Watch: An Airbus A340 Just Landed in Antarctica for the First Time

·2 min read

Airbus just achieved an aviation first in Antarctica.

One of the company’s A340 planes has successfully landed on the southernmost continent for the first time in history. Hi Fly, a boutique aviation outfit based in Portugal, spearheaded the flight, which took place on November 2.

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Piloted by Captain Carlos Mirpuri, who also happens to be Hi Fly’s vice president, the widebody aircraft flew a total of 2,500 nautical miles from South Africa to Antarctica and back. Each flight took just over five hours, with Mirpuri and his crew spending less than three hours on the White Continent.

Captain Carlos Mirpuri is the first to fly an Airbus A340 to Antarctica. - Credit: MARC BOW
Captain Carlos Mirpuri is the first to fly an Airbus A340 to Antarctica. - Credit: MARC BOW

MARC BOW

The cargo jet was chartered by Wolf’s Fang, a new luxury adventure camp helmed by the Antarctica tourism company White Desert, to bring much-needed supplies to the South Pole location. The ice runway at the Wolf’s Fang, which is almost a mile thick and 10,000 feet long, can be extremely difficult to navigate. In fact, special grooves have to be carved into the runway to give the plane a better grip while braking.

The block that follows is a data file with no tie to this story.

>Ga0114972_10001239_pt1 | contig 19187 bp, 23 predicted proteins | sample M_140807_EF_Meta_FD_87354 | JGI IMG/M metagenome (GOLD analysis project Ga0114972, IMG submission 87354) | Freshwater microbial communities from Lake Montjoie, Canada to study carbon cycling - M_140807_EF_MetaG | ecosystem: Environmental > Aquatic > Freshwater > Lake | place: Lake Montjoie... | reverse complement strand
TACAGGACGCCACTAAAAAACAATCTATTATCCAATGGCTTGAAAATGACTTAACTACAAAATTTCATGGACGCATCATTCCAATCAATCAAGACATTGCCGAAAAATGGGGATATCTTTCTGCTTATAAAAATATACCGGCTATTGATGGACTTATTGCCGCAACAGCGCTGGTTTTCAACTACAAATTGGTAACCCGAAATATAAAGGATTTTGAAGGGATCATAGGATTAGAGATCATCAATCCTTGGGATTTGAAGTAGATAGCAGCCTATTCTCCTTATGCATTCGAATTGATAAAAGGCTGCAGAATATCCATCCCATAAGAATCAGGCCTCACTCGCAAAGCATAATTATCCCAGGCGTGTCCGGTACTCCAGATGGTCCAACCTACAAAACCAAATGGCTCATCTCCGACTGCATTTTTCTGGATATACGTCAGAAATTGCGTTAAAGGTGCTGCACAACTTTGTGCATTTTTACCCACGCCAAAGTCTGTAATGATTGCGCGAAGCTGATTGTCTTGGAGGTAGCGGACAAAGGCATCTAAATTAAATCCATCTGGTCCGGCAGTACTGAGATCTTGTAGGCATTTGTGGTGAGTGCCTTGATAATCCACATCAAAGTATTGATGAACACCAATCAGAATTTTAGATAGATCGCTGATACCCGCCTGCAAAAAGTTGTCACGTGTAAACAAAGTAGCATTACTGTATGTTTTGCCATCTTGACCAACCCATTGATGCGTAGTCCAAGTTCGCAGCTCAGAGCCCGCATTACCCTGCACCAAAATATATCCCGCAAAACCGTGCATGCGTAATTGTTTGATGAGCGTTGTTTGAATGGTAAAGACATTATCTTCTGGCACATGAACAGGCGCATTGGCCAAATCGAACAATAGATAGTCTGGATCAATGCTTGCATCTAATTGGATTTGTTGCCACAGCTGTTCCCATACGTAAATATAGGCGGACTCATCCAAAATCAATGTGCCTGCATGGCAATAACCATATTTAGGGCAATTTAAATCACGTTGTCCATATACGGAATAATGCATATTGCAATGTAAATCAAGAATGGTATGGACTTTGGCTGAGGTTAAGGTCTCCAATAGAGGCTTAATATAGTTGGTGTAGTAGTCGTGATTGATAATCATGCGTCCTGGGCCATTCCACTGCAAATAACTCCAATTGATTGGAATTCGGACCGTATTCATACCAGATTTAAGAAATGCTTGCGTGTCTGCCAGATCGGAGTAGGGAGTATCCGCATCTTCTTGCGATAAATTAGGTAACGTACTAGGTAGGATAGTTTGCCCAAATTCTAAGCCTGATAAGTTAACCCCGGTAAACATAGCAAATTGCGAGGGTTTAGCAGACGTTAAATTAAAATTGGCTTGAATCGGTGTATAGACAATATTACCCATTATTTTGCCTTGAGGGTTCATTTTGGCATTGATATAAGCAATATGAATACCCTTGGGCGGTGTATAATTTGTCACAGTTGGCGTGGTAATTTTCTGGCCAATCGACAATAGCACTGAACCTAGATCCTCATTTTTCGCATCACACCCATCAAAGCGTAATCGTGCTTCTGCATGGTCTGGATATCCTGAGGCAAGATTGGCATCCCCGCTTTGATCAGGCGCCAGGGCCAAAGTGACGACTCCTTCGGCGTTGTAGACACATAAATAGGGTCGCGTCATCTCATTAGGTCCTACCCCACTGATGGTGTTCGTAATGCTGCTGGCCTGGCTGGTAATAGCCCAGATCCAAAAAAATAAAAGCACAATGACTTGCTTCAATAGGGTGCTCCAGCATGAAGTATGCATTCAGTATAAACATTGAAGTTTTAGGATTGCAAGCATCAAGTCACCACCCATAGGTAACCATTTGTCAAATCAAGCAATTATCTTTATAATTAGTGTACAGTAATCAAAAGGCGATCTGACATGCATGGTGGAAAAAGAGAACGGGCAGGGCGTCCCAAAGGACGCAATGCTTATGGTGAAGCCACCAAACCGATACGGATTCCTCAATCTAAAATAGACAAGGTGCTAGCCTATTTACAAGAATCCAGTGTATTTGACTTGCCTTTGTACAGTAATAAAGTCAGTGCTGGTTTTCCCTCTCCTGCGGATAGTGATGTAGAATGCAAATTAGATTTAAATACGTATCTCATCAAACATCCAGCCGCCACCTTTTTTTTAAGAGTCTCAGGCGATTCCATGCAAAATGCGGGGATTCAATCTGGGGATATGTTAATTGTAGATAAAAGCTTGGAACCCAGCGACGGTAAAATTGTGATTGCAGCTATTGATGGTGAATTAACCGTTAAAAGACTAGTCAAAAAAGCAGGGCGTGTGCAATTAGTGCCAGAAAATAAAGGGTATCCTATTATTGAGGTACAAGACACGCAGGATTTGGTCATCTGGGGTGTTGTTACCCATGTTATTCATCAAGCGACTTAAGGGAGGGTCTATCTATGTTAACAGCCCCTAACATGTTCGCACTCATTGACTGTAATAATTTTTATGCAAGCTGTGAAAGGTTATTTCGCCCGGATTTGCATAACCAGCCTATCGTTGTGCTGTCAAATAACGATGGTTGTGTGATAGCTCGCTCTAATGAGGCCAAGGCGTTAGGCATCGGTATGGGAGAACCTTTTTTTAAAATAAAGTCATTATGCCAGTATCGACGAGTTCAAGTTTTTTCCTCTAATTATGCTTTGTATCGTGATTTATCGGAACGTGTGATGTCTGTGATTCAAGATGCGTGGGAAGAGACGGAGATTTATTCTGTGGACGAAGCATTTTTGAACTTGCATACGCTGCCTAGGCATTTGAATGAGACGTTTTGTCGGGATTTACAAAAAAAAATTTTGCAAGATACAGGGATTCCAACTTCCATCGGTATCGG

“The cooler it is the better,” Mipuri said in a statement.

Another hazard is the glare that bounces off the snow and ice. This not only makes the runway hard to distinguish, but it also makes it tough for your eyes to adjust between the outside view and the plane’s instrumentation. To combat this, the pilots don special eyewear.

The ice runway has special grooves that give the plane a better grip. - Credit: MARC BOW
The ice runway has special grooves that give the plane a better grip. - Credit: MARC BOW

MARC BOW

“The blending of the runway with the surrounding terrain and the immense white desert around, makes height judgment challenging, to say the least,” the captain adds.

Despite the difficulties, Mipuri successfully got the jet’s wheels down. Following this landmark flight, the A340 will be used to fly a small number of tourists and scientists to Antarctica, along with essential cargo.

It’s worth noting that there is still no actual airport in Antarctica. The icy abyss only has 50 landing strips and runways, which means there will likely be a few more challenging landings in the future. But Mipuri and his crew have proven that it can be done.

Check out more photos below:

Airbus A340
Airbus A340
Airbus A340
Airbus A340
Airbus A340
Airbus A340
Airbus A340
Airbus A340
Airbus A340
Airbus A340

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